News & Updates

Median household income in Minnesota grew significantly from 2014 to 2015, based on Census Bureau American Community Survey (ACS) data summarized in part two of this series. Growth among minority groups was particularly strong, although this fact by itself does not tell the whole story.

Even after adjusting for inflation, the median household income of multiple racial groups grew by double digits from 2014 to 2015, based on ACS data. These groups include African Americans, American Indians, and households of two or more races. Meanwhile, the median income of Minnesota’s white population increased by 3.2 percent, 0.1 percent greater than total Minnesota median household income. The chart below shows 2014 and 2015 median household income in constant 2015 dollars* for each of Minnesota’s racial and ethnic groups. With exception of Hispanics/Latinos and “some other race,” incomes in each group grew more rapidly than the statewide median.†


On the one hand, due to a smaller sample size, the margin of error for ACS median household income estimates for minority racial and ethnic groups is at least four times greater than the margin of error for Minnesota’s white population. There is a distinct possibility that some portion of the strong growth in median household income observed among these groups in 2015 ACS data is the result of statistical error.

On the other hand, there are indications that all or some of this growth is real. The August 2016 Employment Analysis from the Minnesota Department of Employment and Economic Development (DEED) notes that:

Based on unofficial data drawn from the monthly household survey, our black population continues to show marked improvement in their employment situation.  As of August, the unemployment rate for black Minnesotans is down to 8.0%, another record low, while their labor force participation rate is up to 68.1%.  A year ago, these rates were 15.9% and 65.4% respectively.

The DEED analysis goes on to note that the number of black workforce participants has climbed by over 10,000 and employment of blacks has increased by over 21,000 from August 2015 to August 2016. These trends would contribute to strong income growth among black Minnesotans. While these findings from DEED extend beyond the time frame covered by the 2015 ACS, they are a signal that recent employment growth among blacks has been strong and that the income growth indicated by the ACS numbers might be more than just a statistical anomaly.

The longer term picture in regard to minority incomes in Minnesota, however, is less encouraging. With the exception of Asians, the incomes of racial and ethnic minorities in Minnesota remain well below the statewide median. In addition, since the eve of the Great Recession (2007), the income gap between whites and several racial minority groups—including blacks and American Indians—has widened, despite strong income growth among these two groups in 2015. The income gap between non-Hispanic whites and Hispanics/Latinos has also increased over this period. In fact, only whites and Asians experienced real (i.e., inflation-adjusted) growth in median household income from 2007 to 2015; real median incomes of all other groups declined.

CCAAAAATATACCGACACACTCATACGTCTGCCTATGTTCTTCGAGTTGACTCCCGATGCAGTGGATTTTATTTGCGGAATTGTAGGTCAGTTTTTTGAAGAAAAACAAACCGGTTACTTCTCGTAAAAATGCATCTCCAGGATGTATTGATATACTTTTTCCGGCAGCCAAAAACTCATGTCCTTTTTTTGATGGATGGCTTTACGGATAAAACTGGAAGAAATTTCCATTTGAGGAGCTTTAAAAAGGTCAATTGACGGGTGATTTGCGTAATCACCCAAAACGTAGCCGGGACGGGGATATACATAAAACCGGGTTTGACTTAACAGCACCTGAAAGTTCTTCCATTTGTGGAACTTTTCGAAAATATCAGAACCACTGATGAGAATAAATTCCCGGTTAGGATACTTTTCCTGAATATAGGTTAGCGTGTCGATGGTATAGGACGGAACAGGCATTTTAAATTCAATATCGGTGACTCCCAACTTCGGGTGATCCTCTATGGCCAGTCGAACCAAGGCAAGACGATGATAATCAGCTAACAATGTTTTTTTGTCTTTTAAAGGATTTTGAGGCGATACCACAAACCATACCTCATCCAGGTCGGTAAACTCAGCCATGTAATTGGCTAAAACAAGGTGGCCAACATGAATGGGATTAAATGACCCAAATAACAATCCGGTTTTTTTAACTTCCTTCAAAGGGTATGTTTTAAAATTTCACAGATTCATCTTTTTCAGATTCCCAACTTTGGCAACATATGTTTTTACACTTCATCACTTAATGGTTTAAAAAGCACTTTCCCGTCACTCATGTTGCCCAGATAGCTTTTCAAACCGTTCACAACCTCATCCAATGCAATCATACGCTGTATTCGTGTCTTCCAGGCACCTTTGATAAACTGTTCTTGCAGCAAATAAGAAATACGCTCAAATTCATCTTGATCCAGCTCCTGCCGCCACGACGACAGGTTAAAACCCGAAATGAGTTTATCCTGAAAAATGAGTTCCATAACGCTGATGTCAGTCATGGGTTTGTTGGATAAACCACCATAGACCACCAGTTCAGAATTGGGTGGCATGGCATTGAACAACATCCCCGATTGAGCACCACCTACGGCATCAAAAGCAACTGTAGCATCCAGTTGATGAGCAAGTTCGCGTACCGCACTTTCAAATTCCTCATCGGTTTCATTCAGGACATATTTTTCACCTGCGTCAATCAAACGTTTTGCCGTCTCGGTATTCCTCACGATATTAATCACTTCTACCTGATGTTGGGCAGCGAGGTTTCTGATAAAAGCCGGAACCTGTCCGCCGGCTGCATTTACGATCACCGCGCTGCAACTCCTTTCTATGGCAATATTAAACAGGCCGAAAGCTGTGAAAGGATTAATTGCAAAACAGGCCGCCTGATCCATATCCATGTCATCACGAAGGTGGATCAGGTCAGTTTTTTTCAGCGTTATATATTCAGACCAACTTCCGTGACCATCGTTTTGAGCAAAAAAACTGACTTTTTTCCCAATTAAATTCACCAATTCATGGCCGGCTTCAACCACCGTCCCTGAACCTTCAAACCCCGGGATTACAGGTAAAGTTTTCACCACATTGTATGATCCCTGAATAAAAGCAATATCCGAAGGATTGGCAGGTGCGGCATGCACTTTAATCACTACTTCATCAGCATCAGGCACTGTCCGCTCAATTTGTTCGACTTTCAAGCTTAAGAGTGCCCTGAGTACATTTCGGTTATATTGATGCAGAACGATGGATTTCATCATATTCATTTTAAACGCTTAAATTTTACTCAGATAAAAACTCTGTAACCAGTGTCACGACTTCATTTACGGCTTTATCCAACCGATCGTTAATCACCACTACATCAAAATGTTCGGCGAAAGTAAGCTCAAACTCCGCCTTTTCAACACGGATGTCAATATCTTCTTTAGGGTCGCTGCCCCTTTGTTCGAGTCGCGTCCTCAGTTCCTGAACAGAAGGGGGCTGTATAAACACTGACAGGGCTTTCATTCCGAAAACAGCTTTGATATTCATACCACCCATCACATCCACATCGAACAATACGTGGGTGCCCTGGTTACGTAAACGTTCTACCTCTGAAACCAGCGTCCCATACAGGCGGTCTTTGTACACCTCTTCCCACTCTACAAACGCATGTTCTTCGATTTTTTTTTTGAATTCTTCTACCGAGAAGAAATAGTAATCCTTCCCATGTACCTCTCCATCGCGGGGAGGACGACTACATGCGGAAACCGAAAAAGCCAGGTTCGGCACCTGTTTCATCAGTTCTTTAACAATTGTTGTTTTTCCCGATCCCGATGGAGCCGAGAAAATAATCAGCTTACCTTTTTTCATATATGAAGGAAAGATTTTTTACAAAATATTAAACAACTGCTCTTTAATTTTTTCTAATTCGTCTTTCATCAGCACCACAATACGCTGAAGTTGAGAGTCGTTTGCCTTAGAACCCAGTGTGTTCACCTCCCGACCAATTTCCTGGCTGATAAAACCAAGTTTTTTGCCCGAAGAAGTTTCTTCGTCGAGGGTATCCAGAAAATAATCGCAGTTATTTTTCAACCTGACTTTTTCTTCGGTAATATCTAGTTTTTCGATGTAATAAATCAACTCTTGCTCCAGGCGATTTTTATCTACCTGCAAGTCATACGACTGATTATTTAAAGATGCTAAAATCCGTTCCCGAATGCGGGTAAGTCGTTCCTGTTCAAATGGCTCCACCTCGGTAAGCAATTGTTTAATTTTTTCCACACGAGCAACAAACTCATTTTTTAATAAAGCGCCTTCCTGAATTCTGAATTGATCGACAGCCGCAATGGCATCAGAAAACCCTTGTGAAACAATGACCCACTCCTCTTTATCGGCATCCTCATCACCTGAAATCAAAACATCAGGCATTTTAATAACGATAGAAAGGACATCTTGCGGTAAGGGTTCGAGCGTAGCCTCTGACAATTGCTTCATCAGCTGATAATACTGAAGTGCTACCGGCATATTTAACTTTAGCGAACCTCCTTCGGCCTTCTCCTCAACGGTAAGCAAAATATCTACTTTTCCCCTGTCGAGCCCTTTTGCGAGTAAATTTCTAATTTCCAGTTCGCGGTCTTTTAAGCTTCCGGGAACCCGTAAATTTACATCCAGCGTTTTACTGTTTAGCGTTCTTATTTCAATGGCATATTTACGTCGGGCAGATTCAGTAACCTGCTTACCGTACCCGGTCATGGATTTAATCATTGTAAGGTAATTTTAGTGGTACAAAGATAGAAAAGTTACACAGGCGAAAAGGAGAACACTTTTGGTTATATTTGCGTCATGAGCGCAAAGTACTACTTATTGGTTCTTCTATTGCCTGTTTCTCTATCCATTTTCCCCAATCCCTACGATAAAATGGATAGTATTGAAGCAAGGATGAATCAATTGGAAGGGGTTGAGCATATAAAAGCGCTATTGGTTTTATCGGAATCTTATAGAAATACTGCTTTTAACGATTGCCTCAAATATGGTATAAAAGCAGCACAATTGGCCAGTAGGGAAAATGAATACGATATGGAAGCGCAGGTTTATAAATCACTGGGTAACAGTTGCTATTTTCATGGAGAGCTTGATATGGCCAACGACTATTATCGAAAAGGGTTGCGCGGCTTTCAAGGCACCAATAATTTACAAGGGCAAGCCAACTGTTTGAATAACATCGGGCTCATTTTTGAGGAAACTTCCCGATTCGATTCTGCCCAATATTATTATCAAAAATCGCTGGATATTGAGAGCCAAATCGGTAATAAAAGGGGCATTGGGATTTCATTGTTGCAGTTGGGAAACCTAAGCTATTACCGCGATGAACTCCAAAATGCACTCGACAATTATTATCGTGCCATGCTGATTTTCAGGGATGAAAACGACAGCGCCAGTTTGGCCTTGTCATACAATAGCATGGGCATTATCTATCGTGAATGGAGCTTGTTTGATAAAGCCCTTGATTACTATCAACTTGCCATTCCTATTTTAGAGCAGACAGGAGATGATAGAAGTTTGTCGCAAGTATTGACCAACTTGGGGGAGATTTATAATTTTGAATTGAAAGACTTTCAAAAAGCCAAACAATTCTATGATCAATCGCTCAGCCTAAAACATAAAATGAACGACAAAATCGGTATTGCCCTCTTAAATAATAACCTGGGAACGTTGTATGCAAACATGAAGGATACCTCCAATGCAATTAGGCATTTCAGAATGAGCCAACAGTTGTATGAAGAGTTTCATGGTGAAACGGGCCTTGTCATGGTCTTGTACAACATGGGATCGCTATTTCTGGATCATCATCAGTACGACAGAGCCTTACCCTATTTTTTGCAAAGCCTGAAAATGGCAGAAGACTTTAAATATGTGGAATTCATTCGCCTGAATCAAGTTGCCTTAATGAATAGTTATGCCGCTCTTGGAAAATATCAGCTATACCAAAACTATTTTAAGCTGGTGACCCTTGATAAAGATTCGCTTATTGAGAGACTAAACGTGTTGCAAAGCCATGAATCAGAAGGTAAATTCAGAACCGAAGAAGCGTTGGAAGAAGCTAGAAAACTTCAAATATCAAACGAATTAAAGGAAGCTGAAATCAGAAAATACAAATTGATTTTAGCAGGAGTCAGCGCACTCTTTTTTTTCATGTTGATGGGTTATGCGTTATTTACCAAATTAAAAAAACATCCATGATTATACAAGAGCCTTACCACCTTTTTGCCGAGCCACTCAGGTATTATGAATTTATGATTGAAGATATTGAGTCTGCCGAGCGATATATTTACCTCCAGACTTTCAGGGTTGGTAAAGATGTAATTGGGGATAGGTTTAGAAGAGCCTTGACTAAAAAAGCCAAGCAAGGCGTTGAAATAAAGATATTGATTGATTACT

The income gap between Minnesota whites and blacks has grown especially rapidly. In 2007, the median household income of Minnesota blacks was 47 percent less than that of whites; by 2015, it was 54 percent less. In addition, by 2015, the median income of Minnesota whites surpassed the pre-recession level by nearly $800, while that of blacks was still over $4,000 less.


The growth in the income gap between Minnesota whites and blacks since the beginning of the Great Recession is almost certainly real and not the result of statistical error.

Strong income growth from 2014 to 2015 is certainly good news, especially to the extent that is occurring among racial and ethnic groups that have had the lowest median household incomes. However, examination of longer term trends shows that the racial income gap in Minnesota has expanded since the beginning of the Great Recession. Based on ACS median household income data, Minnesota whites have recouped all of the income lost since 2007, while most racial and ethnic minority groups—especially blacks and Native Americans—have not. The short-term news regarding income growth from the 2015 ACS is welcome, but we must remain cognizant of distressing long-term trends.

A major contributor to the slow recovery to pre-recession income levels has been stagnant wages. The next article in this series will examine earning trends based on new Census Bureau data.


*The conversion to 2015 dollars in this analysis is based on the Consumer Price Index (CPI-U-RS), prepared by the U.S. Bureau of Labor Statistics.

It may seem unusual that the median household income of nearly every group is growing faster than the statewide median. This outcome is explained by the fact that the share of total Minnesota households comprised of black and Hispanic/Latino households—two groups with low median income—increased slightly from 2014 to 2015, while the share of households comprised on higher income non-Hispanic whites decreased. The more rapid growth in the number of households within lower income groups explains the lower growth rate in statewide median income relative to the growth rates for individual groups.

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